For 45 years, Arizona Municipal Water Users Association has worked to protect our member cities’ ability to provide assured, safe and sustainable water supplies to their communities. For more water information visit www.amwua.org.

Upside Of A Superfund Site

Crane Co. provides free remediated groundwater to irrigate Goodyear's Community Park.

Crane Co. provides free remediated groundwater to irrigate Goodyear’s Community Park.

By Kathleen Ferris

Two companies contain and clean contaminated groundwater under the Phoenix Goodyear Airport located in the west Valley. That’s not the only good news. Now both of these companies are saving the City of Goodyear $325,000 in irrigating costs each year. The companies give Goodyear enough clean water to irrigate the town’s largest park and its Cactus League-baseball training complex.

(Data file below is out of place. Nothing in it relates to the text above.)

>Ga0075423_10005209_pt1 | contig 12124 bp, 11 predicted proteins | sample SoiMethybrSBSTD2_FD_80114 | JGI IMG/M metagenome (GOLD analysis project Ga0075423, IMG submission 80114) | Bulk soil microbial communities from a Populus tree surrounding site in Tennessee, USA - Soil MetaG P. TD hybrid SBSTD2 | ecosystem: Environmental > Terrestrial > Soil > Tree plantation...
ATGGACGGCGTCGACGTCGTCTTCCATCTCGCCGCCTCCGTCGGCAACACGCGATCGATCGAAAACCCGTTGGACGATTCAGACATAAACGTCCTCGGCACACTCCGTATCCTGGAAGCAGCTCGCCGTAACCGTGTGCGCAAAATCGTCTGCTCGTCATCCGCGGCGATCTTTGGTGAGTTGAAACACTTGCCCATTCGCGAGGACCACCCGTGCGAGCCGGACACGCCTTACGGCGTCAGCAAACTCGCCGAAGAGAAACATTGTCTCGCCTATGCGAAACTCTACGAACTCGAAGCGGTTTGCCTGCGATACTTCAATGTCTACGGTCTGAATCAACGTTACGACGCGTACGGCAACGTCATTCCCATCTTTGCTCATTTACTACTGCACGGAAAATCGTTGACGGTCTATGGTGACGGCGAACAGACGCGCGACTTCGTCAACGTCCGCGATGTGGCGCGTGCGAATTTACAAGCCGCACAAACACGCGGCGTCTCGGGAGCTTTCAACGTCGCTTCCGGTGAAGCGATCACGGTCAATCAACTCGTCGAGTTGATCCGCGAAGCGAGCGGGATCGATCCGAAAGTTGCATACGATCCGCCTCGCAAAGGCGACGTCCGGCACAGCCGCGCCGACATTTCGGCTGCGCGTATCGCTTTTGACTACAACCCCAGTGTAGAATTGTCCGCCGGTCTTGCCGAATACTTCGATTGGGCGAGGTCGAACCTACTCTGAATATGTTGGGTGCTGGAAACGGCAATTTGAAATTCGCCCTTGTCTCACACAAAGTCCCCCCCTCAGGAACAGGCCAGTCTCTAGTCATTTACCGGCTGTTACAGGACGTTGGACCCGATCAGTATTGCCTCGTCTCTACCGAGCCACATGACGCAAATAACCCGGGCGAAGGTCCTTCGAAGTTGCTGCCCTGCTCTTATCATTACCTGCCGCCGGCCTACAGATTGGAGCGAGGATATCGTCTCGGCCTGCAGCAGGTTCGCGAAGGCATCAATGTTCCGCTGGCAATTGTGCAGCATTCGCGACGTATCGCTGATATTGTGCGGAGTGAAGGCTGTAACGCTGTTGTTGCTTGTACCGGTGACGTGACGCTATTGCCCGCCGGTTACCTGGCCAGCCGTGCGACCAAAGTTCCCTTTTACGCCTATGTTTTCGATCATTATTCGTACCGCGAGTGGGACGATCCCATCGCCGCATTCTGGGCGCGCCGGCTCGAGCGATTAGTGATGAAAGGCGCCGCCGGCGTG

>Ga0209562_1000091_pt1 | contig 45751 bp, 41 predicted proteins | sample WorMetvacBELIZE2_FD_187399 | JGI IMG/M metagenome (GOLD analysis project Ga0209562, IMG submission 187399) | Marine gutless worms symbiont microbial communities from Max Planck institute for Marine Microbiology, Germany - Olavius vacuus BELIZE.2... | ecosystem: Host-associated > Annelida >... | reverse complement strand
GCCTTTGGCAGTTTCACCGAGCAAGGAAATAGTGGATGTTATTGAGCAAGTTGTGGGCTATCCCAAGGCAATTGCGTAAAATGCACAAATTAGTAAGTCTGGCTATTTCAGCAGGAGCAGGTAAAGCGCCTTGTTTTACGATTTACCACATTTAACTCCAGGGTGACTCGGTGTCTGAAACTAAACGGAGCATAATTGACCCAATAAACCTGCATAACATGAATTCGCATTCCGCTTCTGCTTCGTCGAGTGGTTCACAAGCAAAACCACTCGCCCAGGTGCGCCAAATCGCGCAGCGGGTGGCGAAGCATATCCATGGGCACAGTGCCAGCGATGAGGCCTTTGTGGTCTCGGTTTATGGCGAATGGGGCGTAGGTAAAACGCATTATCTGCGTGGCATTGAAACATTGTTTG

In March, the town council approved a partnership with Goodyear Tire and Rubber Co. The company pumps and treats groundwater under the guidance of the U.S. Environmental Protection Agency.

Goodyear Tire and Rubber Co. pumps out about 1,151 acre-feet per year of contaminated groundwater. (Large amounts of water are measured in acre-feet, the amount of water it takes to cover an acre in a foot of water or provide 2.5 households with enough water for a year.) Then the groundwater is cleaned and the clean water is injected back into an underground aquifer. The cleaned water helps to contain and shrink the plume of contaminated water under the site and prevents the plume from entering the City of Goodyear’s drinking water wells.

Before injecting the water back into the ground, Goodyear Tire and Rubber Co. will give the City of Goodyear 150 acre-feet or 13 percent of the treated water to irrigate the Goodyear Ball Field Complex, the off-season home for the Cincinnati and the Cleveland baseball teams. The water will save the town about $250,000 a year.